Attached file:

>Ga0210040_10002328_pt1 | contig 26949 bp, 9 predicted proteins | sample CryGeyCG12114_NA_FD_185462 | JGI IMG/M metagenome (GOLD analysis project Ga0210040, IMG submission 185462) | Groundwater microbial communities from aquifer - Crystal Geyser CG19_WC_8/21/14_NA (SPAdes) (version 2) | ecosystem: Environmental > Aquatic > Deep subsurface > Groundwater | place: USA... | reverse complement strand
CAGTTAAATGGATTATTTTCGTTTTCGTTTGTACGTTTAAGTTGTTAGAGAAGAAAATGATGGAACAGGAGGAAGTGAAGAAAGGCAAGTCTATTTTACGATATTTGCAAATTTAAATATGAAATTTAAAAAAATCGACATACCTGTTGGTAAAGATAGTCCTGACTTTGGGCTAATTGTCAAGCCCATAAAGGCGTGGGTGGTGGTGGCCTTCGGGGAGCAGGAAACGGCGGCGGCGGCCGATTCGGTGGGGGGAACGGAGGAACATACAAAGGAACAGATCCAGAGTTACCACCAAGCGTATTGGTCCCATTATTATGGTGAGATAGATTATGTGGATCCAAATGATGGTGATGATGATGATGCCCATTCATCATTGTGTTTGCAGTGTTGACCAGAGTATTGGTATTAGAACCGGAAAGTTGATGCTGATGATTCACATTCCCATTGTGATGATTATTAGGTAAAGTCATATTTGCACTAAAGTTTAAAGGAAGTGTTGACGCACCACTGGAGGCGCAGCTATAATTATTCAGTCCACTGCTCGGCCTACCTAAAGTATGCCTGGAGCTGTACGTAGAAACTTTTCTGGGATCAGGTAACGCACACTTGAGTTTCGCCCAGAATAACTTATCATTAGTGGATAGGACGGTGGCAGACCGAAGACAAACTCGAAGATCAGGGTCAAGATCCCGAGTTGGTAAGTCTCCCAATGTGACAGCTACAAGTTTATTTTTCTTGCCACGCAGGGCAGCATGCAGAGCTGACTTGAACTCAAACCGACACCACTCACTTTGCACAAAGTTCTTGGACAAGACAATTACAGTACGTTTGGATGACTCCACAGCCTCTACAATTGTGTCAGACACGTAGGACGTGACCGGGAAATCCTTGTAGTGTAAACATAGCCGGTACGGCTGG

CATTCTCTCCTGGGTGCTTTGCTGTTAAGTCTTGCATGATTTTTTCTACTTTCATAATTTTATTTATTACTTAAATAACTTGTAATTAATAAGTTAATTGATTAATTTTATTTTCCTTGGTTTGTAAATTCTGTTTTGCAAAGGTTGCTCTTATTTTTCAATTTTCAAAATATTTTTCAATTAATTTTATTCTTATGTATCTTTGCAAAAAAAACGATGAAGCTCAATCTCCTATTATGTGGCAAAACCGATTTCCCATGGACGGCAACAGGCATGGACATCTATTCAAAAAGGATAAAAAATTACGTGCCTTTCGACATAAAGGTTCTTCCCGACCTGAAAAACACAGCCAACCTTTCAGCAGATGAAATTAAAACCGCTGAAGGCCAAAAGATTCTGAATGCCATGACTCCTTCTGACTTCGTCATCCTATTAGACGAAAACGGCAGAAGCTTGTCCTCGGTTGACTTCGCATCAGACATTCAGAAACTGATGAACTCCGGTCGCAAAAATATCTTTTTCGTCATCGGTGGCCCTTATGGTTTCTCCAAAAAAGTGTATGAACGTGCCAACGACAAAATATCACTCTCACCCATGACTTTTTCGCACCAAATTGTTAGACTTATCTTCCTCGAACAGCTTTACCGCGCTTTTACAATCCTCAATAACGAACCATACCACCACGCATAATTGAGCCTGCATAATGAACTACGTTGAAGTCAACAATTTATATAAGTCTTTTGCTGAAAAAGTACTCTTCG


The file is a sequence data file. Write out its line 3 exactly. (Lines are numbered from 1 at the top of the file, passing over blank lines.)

CATTCTCTCCTGGGTGCTTTGCTGTTAAGTCTTGCATGATTTTTTCTACTTTCATAATTTTATTTATTACTTAAATAACTTGTAATTAATAAGTTAATTGATTAATTTTATTTTCCTTGGTTTGTAAATTCTGTTTTGCAAAGGTTGCTCTTATTTTTCAATTTTCAAAATATTTTTCAATTAATTTTATTCTTATGTATCTTTGCAAAAAAAACGATGAAGCTCAATCTCCTATTATGTGGCAAAACCGATTTCCCATGGACGGCAACAGGCATGGACATCTATTCAAAAAGGATAAAAAATTACGTGCCTTTCGACATAAAGGTTCTTCCCGACCTGAAAAACACAGCCAACCTTTCAGCAGATGAAATTAAAACCGCTGAAGGCCAAAAGATTCTGAATGCCATGACTCCTTCTGACTTCGTCATCCTATTAGACGAAAACGGCAGAAGCTTGTCCTCGGTTGACTTCGCATCAGACATTCAGAAACTGATGAACTCCGGTCGCAAAAATATCTTTTTCGTCATCGGTGGCCCTTATGGTTTCTCCAAAAAAGTGTATGAACGTGCCAACGACAAAATATCACTCTCACCCATGACTTTTTCGCACCAAATTGTTAGACTTATCTTCCTCGAACAGCTTTACCGCGCTTTTACAATCCTCAATAACGAACCATACCACCACGCATAATTGAGCCTGCATAATGAACTACGTTGAAGTCAACAATTTATATAAGTCTTTTGCTGAAAAAGTACTCTTCG